The fight against obesity got a new champion in Michelle Obama nearly two years ago when the first lady launched a campaign to fight obesity in children. While Obama’s campaign has certainly helped the cause, USA Today reports that more still needs to be done.
According to the report, health officials are becoming more and more frustrated over the slow progress in the fight against obesity. While tobacco is still considered to be the number one preventable killer–467,000 people died from tobacco-related illnesses in 2005–obesity isn’t very far behind.
In that same year, an estimated 216,000 people died from obesity-related complications such as diabetes, heart disease, and other illnesses. An additional estimated 191,000 deaths were caused by physical inactivity, which health officials say is one of the biggest contributors to obesity.
And while tobacco-related deaths have declined significantly over the past 40 years or so, obesity isn’t getting any better.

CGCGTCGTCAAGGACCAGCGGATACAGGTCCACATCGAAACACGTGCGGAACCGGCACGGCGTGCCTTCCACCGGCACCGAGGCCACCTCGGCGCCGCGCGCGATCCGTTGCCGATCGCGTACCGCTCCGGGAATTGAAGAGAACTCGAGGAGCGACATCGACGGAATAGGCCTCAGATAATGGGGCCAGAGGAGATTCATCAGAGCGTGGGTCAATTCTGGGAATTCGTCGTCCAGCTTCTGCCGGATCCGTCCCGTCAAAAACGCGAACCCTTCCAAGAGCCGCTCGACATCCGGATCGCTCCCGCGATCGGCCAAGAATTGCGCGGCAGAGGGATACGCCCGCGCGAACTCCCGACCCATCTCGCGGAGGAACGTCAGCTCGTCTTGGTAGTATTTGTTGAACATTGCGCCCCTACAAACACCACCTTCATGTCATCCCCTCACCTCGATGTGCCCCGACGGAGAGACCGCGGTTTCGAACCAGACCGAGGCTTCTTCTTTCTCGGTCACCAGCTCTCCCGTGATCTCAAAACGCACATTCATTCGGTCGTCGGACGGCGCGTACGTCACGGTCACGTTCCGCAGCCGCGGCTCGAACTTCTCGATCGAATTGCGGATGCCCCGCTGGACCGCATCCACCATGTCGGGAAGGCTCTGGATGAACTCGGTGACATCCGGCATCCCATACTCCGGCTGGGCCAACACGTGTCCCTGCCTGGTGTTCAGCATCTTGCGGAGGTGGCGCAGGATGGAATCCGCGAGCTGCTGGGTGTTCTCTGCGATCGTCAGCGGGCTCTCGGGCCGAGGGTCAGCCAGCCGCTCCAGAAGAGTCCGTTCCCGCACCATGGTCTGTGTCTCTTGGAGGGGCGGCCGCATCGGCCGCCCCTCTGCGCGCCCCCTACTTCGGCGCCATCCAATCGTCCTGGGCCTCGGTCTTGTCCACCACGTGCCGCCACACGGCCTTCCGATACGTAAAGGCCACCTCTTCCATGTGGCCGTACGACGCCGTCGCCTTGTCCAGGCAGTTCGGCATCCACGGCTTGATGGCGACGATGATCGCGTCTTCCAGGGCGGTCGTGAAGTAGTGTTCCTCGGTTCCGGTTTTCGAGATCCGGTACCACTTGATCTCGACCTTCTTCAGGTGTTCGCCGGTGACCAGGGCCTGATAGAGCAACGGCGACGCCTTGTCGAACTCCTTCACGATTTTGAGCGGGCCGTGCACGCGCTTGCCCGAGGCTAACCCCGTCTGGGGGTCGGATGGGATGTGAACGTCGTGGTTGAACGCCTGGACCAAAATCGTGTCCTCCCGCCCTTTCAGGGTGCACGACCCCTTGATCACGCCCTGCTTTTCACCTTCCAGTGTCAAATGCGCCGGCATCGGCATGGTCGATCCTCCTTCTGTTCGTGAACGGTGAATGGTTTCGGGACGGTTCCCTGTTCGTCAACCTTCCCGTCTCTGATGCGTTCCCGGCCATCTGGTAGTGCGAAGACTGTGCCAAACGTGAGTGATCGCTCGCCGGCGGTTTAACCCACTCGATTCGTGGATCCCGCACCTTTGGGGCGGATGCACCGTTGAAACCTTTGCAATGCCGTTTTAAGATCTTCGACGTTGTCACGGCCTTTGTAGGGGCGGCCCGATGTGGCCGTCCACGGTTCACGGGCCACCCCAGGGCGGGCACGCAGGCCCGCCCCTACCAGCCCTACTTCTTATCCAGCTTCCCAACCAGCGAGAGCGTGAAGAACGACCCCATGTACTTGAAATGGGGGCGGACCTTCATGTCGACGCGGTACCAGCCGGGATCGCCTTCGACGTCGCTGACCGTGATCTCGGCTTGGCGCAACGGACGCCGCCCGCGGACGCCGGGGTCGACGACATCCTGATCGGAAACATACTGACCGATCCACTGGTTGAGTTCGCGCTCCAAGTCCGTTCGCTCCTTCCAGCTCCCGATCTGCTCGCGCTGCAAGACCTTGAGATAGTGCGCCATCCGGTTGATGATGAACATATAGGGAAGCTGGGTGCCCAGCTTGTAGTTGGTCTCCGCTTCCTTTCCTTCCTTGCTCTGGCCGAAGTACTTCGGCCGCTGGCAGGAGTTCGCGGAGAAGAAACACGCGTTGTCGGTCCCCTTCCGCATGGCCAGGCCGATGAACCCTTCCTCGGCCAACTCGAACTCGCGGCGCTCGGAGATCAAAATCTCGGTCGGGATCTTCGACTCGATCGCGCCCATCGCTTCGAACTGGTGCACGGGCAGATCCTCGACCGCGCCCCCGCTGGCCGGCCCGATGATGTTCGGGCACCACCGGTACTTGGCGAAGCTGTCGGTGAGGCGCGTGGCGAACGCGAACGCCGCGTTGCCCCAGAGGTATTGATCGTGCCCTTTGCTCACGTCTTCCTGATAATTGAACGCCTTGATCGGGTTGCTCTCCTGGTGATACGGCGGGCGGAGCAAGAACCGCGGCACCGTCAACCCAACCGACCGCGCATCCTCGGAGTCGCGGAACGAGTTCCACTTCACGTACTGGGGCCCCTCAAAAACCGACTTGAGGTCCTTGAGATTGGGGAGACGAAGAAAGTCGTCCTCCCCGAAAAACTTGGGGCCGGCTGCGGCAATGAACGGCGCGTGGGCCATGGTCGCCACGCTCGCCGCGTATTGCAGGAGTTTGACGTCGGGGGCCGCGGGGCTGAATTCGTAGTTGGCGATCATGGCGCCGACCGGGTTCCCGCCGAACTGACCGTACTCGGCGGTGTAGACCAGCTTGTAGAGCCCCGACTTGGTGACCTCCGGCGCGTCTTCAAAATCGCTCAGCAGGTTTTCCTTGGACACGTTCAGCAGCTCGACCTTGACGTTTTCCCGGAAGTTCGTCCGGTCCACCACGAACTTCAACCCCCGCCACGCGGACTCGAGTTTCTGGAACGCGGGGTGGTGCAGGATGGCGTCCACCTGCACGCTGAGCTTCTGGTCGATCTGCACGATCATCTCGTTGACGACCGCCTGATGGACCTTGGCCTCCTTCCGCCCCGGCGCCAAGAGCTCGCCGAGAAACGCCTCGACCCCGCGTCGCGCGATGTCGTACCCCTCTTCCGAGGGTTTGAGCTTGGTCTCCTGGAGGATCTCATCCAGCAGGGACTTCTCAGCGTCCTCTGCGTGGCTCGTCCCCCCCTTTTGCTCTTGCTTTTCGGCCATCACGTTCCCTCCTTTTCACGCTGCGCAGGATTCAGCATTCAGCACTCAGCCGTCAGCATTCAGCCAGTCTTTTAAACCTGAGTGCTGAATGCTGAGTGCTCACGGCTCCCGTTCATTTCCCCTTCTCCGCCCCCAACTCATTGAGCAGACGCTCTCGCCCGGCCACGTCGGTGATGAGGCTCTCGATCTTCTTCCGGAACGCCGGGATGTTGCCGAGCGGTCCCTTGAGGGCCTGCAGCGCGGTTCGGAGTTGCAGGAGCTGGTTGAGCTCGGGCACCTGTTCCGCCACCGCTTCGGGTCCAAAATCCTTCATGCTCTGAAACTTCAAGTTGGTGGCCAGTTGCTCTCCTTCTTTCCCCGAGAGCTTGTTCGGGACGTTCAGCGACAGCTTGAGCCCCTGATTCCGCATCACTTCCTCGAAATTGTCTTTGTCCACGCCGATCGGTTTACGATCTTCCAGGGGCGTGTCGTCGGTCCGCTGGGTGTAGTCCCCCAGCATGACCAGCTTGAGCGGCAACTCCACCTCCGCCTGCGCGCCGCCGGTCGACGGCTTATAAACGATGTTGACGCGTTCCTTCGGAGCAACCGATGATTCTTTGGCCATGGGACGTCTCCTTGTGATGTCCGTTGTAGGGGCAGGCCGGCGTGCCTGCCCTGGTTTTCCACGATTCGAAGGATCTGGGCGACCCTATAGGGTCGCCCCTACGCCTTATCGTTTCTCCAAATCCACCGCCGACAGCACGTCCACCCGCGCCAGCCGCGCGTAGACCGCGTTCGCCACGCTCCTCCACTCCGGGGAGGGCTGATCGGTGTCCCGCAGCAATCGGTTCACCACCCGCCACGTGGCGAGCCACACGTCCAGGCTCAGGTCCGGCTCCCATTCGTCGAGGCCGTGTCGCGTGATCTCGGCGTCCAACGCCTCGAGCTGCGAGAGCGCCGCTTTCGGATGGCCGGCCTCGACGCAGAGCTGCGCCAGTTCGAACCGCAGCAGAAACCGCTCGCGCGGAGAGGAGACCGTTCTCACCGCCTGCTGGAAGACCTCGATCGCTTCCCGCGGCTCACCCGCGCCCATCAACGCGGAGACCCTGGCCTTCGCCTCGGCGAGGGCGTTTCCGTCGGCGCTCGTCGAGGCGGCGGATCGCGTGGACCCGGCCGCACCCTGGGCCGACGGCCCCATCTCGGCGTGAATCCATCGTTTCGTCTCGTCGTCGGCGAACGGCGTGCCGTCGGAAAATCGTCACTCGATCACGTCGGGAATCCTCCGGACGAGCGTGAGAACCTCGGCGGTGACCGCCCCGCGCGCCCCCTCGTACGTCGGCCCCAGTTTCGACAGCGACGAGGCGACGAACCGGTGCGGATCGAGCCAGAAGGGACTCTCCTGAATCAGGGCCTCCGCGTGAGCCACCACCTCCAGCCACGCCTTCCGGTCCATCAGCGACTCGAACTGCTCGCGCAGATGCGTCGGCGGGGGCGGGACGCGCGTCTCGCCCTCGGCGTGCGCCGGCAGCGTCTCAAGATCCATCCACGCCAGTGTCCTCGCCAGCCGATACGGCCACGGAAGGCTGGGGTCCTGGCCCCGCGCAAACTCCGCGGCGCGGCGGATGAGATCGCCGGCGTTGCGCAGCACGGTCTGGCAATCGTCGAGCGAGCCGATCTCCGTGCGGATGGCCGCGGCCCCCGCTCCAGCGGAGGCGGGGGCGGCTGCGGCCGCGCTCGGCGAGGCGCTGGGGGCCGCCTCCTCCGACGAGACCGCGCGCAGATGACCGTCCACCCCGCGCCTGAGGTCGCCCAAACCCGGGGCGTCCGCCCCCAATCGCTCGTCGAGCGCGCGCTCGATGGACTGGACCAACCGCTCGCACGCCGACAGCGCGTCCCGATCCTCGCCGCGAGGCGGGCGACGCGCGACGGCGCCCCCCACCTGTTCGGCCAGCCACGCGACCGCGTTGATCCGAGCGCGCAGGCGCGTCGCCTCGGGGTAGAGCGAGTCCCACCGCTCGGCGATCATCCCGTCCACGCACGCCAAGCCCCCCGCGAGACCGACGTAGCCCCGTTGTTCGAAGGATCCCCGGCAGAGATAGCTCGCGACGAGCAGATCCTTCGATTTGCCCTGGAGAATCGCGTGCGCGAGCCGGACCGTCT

USA Today reports:
“After decades of lawsuits, damning reports about industry practices, and stop-smoking campaigns, smoking rates have plummeted, from a high of 42% of adults in 1965 — a year after the surgeon general’s first report on smoking and health — to just over 19% today. Meanwhile, obesity has been soaring since the 1980s and only last year reached a plateau, which experts say may be only temporary. Currently, 45 million American adults are smokers, while 78 million adults and almost 13 million youngsters are counted as obese.”
The fight against tobacco gained traction thanks to community activism and groups holding manufacturers accountable for the creation and distribution of harmful products, but taking the fight to obesity is much more complicated than that.
Health officials say that much more needs to be done in a wide variety of areas, from the foods that the average person eats every day and what liquids they take in, to the amount of exercise they get in a week. Health officials are calling on a shift of social norms–changes in food preferences, activity preferences, and so on.
Before that can happen, one health official says that we need to acknowledge food as the enemy.
“Tobacco we can get rid of entirely. We don’t need it. It has no intrinsic value. But we have to eat to live and make terms with food as the enemy,” said David Katz, director of Yale University’s Prevention Research Center.
You can read more on the fight against obesity, and what health officials are trying to do to stop it, by heading to USA Today’s report.